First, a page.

Congenital hyperinsulinism – Wikipedia
Congenital hyperinsulinism is a medical term referring to a variety of congenital disorders in which hypoglycemia is caused by excessive insulin secretion. Congenital forms of hyperinsulinemic hypoglycemia can be transient or persistent, mild or severe. These conditions are present at birth and most become apparent in early infancy. Mild cases can be treated by frequent feedings, more severe cases can be controlled by medications that reduce insulin secretion or effects.
Signs and symptoms
Hypoglycemia in early infancy can cause jitteriness, lethargy, unresponsiveness, or seizures. The most severe forms may cause macrosomia in utero, producing a large birth weight, often accompanied by abnormality of the pancreas. Milder hypoglycemia in infancy causes hunger every few hours, with increasing jitteriness or lethargy. Milder forms have occasionally been detected by investigation of family members of infants with severe forms, adults with the mildest degrees of congenital hyperinsulinism have a decreased tolerance for prolonged fasting.
Other presentations are:
The variable ages of presentations and courses suggest that some forms of congenital hyperinsulinism, especially those involving abnormalities of KATP channel function, can worsen or improve with time. The potential harm from hyperinsulinemic hypoglycemia depends on the severity, and duration. Children who have recurrent hyperinsulinemic hypoglycemia in infancy can suffer harm to the brain.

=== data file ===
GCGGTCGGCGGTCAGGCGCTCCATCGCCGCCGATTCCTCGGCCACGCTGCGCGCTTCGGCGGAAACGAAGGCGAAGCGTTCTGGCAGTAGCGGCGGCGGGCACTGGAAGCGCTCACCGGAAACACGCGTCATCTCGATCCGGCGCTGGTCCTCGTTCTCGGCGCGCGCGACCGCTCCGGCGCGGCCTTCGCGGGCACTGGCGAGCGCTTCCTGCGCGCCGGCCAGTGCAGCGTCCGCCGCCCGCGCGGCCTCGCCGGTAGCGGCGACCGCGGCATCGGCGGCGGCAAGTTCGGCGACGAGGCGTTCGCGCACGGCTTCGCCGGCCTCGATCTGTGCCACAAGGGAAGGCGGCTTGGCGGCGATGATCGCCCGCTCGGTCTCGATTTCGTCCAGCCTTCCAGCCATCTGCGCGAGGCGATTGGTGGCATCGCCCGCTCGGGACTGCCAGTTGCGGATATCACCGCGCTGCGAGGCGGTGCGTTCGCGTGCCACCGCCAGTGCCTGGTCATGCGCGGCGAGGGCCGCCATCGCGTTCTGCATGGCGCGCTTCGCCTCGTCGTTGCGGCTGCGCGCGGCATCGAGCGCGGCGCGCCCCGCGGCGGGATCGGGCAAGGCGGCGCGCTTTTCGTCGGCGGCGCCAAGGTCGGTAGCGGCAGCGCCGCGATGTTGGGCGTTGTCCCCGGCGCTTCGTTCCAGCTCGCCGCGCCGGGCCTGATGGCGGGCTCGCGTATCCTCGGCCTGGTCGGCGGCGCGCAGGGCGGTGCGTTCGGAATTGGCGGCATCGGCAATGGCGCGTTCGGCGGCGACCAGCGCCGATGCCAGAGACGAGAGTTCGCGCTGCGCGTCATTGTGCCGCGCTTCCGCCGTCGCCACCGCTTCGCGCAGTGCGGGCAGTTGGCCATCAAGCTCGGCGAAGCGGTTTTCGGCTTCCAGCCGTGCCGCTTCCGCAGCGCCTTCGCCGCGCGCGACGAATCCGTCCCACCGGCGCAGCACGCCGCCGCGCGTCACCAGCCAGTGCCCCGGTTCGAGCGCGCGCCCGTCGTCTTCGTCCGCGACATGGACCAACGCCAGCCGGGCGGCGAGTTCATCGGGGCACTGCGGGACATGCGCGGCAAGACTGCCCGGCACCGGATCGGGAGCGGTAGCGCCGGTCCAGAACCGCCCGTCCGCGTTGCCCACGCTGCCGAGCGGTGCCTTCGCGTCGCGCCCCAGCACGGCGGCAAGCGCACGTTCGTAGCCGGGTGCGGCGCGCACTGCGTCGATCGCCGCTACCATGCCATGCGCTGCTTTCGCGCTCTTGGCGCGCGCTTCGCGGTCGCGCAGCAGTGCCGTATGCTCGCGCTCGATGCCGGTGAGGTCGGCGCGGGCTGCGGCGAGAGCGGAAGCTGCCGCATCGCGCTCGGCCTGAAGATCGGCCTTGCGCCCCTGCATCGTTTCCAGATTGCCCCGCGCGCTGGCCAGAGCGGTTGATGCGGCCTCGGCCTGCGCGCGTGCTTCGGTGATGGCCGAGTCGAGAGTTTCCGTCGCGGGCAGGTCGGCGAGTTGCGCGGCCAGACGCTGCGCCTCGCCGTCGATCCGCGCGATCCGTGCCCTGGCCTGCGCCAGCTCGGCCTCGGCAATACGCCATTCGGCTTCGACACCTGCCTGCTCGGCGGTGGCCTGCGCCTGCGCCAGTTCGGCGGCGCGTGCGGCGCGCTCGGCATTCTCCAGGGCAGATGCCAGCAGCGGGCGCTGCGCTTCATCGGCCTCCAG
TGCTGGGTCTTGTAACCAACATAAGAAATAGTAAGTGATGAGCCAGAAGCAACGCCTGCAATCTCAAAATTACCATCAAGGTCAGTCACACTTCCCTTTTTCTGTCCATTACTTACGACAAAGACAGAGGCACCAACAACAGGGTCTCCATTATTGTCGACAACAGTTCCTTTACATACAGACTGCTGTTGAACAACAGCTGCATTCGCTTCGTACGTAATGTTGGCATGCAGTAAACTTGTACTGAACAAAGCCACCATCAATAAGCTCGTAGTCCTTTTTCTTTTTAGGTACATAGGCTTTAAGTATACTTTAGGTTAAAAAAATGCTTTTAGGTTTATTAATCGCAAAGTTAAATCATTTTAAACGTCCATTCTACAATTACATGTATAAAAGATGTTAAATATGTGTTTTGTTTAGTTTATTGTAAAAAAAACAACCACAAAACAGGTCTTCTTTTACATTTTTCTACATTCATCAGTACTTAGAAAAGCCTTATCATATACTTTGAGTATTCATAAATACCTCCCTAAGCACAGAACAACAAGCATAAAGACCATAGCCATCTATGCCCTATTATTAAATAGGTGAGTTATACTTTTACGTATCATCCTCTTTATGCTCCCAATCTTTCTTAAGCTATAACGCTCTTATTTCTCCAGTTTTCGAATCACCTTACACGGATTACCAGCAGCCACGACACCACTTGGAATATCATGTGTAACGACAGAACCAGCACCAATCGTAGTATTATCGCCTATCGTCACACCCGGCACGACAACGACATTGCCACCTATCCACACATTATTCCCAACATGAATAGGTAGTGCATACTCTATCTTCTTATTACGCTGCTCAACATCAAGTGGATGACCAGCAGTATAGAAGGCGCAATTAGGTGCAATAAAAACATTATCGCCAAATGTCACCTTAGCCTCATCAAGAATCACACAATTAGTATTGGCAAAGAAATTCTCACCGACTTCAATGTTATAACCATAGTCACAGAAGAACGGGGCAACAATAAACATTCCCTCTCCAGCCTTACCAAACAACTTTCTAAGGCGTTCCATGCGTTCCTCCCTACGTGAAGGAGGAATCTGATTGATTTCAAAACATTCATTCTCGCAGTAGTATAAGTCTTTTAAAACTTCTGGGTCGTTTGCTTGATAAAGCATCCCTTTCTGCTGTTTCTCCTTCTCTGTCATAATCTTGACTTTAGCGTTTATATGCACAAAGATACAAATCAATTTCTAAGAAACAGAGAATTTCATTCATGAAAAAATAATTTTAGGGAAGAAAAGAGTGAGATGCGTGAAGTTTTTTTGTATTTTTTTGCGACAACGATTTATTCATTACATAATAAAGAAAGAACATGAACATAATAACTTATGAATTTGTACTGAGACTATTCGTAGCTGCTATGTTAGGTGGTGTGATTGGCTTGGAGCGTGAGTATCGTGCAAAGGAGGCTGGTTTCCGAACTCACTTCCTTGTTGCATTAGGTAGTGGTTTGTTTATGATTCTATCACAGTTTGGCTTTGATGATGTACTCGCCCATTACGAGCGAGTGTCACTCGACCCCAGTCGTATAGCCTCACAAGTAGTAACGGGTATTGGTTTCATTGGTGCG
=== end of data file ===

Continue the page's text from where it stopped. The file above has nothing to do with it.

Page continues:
The cause of congenital hyperinsulinism has been linked to anomalies in nine genes. The diffuse form of this condition is inherited via the autosomal recessive manner (though sometimes in autosomal dominant).
In terms of the mechanism of congenital hyperinsulinism one sees that channel trafficking requires KATP channels need the shielding of ER retention signal.E282K prevents the KATP channel surface expression, the C-terminus (SUR1 subunit) is needed in KATP channel mechanism.R1215Q mutations (ABCC8 gene) affect ADP gating which in turn inhibits KATP channel.
In terms of the investigation of congenital hyperinsulinism, valuable diagnostic information is obtained from a blood sample drawn during hypoglycemia, detectable amounts of insulin during hypoglycemia are abnormal and indicate that hyperinsulinism is likely to be the cause. Inappropriately low levels of free fatty acids and ketones provide additional evidence of insulin excess. An additional piece of evidence indicating hyperinsulinism is a usually high requirement for intravenous glucose to maintain adequate glucose levels, the minimum glucose required to maintain a plasma glucose above 70 mg/dl. A GIR above 8 mg/kg/minute in infancy suggests hyperinsulinism. A third form of evidence suggesting hyperinsulinism is a rise of the glucose level after injection of glucagon at the time of the low glucose.